The 2 Types of GoalsSep 10, 2023
Read time: 4 minutes
Experts define goal-setting as the process of identifying something you want to accomplish and establishing measurable and specific objectives to achieve it.
Fair enough. That definition makes sense.
If you search the phrase “goal setting,” you’ll unearth many definitions and perspectives that are very similar to this one.
However, I believe a crucial preliminary step is missing from this action.
Before we hit the ground running—chasing the goals we desire to achieve. We must first be aware of the source of our goals.
So, in today’s piece, we will walk through the most valuable framework I’ve encountered for goal-setting: The 2 Types of Goals.
The 2 Types of Goals
There are two types of goals.
- Goals created out of inspiration
- Goals created out of desperation
Each type has a massive impact on your emotions and output—the energy you have to put towards achieving the goals you set.
Here’s how to think about each type. Starting with the latter:
Created out of Desperation
When goals are created out of desperation, emotionally, it feels like a heavy weight bearing on us.
Energy-wise, it can feel like a burden because of our sense of urgency.
On top of this, imposter syndrome and self-doubt can begin to manifest.
Think about decluttering your life as an example. Depending on your circumstances, it’s easy to feel as if it’s impossible to accomplish such a thing.
This mainly happens when we compare our journey to others and their progress.
So, to combat this, we frantically and desperately search for answers and ways to accomplish our goals faster.
Takeaway: The big thing to note here is that creating goals out of desperation makes us feel like we HAVE to do these things instead of WANTING to.
And this is how most of us set our goals—frantically and desperately, whether we intend to or not.
But the good news is that there’s a better way.
Created out of Inspiration
When goals are created out of inspiration, it feels like a calling pulling us, and there’s a profound enjoyment driving our actions rather than it feeling like an obligation or a chore.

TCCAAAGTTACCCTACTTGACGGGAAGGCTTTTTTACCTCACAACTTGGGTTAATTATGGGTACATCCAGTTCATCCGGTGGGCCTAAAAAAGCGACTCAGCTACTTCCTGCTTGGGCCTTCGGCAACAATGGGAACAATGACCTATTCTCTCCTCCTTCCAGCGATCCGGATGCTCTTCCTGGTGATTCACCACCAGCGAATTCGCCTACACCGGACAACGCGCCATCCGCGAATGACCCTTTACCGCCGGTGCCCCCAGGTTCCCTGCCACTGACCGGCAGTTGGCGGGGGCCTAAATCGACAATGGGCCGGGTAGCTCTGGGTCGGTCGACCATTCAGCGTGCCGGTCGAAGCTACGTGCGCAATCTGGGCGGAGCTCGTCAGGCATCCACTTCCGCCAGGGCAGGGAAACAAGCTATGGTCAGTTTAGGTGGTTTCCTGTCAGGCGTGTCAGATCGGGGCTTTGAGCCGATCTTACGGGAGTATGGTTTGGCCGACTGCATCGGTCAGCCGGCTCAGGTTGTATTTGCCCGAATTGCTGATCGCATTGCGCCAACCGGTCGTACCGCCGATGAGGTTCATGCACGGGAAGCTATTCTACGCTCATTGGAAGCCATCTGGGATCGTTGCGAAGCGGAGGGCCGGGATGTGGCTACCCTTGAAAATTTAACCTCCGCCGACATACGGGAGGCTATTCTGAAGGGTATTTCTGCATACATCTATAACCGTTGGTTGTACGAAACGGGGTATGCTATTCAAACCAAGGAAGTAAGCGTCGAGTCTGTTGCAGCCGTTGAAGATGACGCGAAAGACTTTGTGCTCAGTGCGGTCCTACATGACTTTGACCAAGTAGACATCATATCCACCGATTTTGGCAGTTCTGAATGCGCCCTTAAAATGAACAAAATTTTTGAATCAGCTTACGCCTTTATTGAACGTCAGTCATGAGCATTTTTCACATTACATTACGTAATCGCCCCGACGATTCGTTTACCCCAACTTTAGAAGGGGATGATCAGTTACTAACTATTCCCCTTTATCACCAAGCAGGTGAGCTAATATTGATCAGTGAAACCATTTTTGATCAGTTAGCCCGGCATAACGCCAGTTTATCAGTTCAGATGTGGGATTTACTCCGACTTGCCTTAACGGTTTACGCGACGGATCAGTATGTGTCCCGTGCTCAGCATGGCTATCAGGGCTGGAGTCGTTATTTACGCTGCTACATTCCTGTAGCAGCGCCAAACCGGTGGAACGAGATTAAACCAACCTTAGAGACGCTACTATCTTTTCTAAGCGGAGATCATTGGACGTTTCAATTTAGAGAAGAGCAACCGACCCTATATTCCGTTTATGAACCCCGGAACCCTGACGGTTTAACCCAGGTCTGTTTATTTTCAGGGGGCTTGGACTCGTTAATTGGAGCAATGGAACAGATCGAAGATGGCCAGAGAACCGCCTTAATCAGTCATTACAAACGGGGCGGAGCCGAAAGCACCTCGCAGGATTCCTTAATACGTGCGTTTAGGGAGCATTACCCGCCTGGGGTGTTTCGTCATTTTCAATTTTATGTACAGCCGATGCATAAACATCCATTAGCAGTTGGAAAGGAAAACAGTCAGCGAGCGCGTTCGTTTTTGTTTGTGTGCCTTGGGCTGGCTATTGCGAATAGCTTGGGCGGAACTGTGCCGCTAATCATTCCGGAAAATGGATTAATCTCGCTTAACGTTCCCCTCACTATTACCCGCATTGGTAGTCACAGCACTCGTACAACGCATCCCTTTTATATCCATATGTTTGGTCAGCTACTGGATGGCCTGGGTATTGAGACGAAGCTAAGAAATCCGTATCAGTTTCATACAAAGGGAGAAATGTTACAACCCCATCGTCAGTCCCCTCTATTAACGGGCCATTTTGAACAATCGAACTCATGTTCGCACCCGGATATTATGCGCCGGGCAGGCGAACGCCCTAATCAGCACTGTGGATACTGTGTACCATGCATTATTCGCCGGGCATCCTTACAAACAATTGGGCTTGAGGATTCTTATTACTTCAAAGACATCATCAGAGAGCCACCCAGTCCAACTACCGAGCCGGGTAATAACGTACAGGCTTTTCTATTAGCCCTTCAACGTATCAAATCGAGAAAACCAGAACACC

The perfect metaphor for this is when I think about my career as a track and field athlete.
On the track, we had this running joke (no pun intended) where we would talk about how athletes from other sports run to condition themselves to play their sport effectively. But track athletes run to condition themselves to then run more.
I bring that up to say this:
When we create our goals and hit the ground running—chasing the achievement we desire, we should do so because we WANT to, not because we HAVE to.
This is why runners run, painters paint, dancers dance, and writers write even if they don’t get paid or make a living from it.
So, when you think about your decluttering journey—continuing the previously mentioned example.
You’re not decluttering because you HAVE to. You don’t have to do anything. You’re doing it because you WANT to.
- You want to prioritize your values
- You want to put your family first
- You want to pursue meaningful work
- You want to host family for the holiday stress-free
- You want to downsize your living, save money, travel, change your family’s tree
- You want to… [fill in the blank]
Takeaway: The big thing to note here is that creating goals out of inspiration is often the only motivation we need.
We don’t think ourselves into doubt, rationalize why we can’t do it, tell ourselves that it’s unrealistic, how we should focus on more important things, or that we’re not good enough to do it.
Those thoughts can only be fueled when a goal is created out of desperation.
How to Discern The Difference
How do I know when a goal is created out of inspiration or desperation?
Observe your emotions and output—the energy you have to put towards achieving the goals you set.
Here’s an exercise that takes less than 30 seconds to do.
The next time you create a goal and before you hit the ground running, do these two things:
- Check in with your emotions: How do you feel when creating the goal? Do you feel good? Inspired? Excited? Called to take action? Or none of the above?
- Check in with how you feel energetically: Goals created out of desperation will feel draining, confining, and stressful, and you may feel a sense of fear.
Remember: Goals created out of inspiration generate outcomes you’re further inspired by.
⇨ This week’s action step: Before moving forward this upcoming week, hit pause and spend a few moments thinking about the goals you’ve set in your life. Were they created out of inspiration or desperation?
If the latter, revise them with more intention and inspiration. You’ll be glad you did.
That’s all for today!
Keep growing on your journey, and I’ll see you next week.
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